Behind The Scenes: Selling a home isn’t just about the facts

Ever wondered what goes on behind the sale of that luxury penthouse? Or how that dated, lived-in apartment turned into a glam version ready for its close-up magazine shot? And how does a beautiful, new set of loft-like condos hit the market with fervor? To find out, we will follow Gabriele Sewtz behind the scenes of her every day as a top Compass real estate broker in New York City.


“As a seller, understanding purchasing behavior becomes more and more important in this fast-paced real estate environment” notes Gabriele. First impressions a potential buyer has of a property tend to be the last impressions and over 90% of buyers view a property first online. Often the non-quantifiables impact a potential buyer’s perception of the home more than the mere facts. Buying a home, like a lot of the biggest decisions in life, is more emotional than rational. Buyers generally don’t select a property; they fall in love with it.


Just because your neighbor sold his property for $2M does not mean your home is worth that or more. “We have first-hand insight into what the story is behind a comparable property lingering on the market for gazillion days yet the “same” apartment next door flew off the shelf above asking price a few months ago” comments Gabriele who shares her valuable market knowledge via Compass’s Collections tool with her sellers, adding color to the traditional Comparable Market Analysis by visually walking her sellers through comparable listings online, in real-time with crucial information a data spreadsheet cannot convey.


Setting the stage for love at first sight is crucial. City dwellers don’t always have that much say over the layout of a home, and although buyers might choose their new home for its great flow, the first part of the falling-in-love process is aesthetic: The sense buyers get within 15 seconds of walking into a place that it just feels happy and right to them.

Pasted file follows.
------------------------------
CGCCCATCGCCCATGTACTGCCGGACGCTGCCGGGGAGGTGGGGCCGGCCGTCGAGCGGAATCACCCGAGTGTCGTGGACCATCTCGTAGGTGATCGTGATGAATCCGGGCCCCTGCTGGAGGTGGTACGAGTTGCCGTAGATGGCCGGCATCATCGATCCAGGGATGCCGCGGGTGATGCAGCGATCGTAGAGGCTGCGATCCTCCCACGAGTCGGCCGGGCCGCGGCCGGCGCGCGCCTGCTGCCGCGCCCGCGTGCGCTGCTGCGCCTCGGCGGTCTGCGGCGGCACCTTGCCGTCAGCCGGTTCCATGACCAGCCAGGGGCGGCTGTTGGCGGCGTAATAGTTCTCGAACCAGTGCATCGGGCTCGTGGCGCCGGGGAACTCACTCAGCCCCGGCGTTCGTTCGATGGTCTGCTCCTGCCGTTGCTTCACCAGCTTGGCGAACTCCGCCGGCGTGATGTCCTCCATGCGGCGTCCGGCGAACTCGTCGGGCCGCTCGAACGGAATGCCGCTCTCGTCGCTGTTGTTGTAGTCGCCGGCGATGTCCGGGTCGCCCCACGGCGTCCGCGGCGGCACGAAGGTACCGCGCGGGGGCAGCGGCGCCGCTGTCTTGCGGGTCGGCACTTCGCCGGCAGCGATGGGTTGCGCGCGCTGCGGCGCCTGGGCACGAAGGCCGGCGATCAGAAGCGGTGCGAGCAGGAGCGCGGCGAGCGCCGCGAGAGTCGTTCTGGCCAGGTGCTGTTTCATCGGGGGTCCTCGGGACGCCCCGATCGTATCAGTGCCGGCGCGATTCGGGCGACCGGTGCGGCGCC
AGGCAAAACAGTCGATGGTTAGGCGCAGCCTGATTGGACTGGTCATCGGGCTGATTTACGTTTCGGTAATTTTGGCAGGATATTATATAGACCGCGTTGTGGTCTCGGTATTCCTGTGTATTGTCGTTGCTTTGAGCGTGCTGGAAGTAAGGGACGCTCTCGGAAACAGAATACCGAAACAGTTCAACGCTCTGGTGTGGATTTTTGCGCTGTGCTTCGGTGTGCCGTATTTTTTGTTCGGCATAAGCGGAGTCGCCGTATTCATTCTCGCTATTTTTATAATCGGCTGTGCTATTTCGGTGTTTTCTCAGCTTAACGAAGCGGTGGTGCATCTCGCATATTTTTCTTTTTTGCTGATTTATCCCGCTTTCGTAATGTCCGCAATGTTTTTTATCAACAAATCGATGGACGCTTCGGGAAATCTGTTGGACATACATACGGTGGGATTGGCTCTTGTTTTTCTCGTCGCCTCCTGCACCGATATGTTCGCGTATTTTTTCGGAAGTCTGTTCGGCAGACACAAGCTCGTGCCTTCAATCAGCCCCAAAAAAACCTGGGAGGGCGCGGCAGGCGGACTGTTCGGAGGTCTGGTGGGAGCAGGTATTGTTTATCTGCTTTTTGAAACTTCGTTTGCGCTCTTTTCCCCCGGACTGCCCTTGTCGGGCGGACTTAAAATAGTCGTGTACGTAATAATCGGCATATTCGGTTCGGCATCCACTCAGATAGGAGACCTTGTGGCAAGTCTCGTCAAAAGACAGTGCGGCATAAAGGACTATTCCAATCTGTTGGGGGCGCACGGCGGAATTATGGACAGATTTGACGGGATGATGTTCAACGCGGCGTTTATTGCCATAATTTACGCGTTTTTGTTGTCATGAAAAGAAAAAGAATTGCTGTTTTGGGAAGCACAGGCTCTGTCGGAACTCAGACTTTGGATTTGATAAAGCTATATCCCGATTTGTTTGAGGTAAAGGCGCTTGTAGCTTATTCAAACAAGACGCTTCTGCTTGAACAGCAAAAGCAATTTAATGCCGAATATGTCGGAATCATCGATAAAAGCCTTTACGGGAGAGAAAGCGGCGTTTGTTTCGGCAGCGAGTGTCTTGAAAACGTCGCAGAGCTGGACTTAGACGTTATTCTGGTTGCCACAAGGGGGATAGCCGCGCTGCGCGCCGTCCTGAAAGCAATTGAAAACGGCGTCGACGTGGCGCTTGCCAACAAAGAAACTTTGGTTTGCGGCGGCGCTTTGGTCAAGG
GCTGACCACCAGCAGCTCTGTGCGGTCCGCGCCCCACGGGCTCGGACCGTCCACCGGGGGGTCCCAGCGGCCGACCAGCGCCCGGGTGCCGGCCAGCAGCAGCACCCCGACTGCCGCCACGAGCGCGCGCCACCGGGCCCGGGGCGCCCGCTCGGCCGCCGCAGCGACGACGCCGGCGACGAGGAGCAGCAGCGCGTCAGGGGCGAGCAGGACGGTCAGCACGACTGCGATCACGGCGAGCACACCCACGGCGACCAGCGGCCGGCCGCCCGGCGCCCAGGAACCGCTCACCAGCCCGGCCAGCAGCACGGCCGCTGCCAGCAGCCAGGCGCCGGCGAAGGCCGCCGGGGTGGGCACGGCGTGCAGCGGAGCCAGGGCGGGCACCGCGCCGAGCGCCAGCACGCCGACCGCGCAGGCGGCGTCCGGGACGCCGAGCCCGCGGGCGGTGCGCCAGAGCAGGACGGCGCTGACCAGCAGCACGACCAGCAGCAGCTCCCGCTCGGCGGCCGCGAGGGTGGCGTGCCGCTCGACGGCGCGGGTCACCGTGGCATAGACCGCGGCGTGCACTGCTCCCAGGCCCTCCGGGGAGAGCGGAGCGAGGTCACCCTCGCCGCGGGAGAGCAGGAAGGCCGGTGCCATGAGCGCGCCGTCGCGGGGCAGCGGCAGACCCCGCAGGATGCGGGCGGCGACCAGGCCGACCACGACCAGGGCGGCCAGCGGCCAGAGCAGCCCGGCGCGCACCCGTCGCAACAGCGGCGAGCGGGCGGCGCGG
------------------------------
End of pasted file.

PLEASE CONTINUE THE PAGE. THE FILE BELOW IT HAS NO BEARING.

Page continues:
The goal is to showcase a property in a way that lets buyers envision themselves living their lives in the space because the second part of the falling-in-love process is aspirational: When buyers fall in love with a home, they are falling in love with a beautiful vision of their future lives and not with the walls or the roof of a Brownstone. It takes buyers typically 3–6 minutes to view a property and make a decision. “It must be a seamless promotion of property and lifestyle,” says Sewtz.


Especially first-time homebuyers sometimes have trouble seeing the bones of a home and don’t know which features can be changed easily at minimal cost. They often base their judgement only on what they see. That’s an area where Gabriele’s buyers and sellers value her guidance alike. “Gabriele has an incredible ability to spot and evaluate both strengths and unnoticeable weaknesses of each unit (almost as if she has x-ray vision)” note former clients of Gabriele.


Selling one’s property often feels to homeowners like taking on a second job and getting ready to list a home can be a daunting task, but Sewtz knows from personal experience that it doesn’t have to be painful.

Over the last 20 years, Gabriele went from first time homebuyer, to investor, to multi property seller and one of her biggest take aways from her personal and professional life: How a buyer feels in a space, leads to the purchasing decision!

Up next, find out out how Gabriele, a real estate broker at Compass and a certified home stager, creates the look that will get a Brooklyn luxury penthouse sold.



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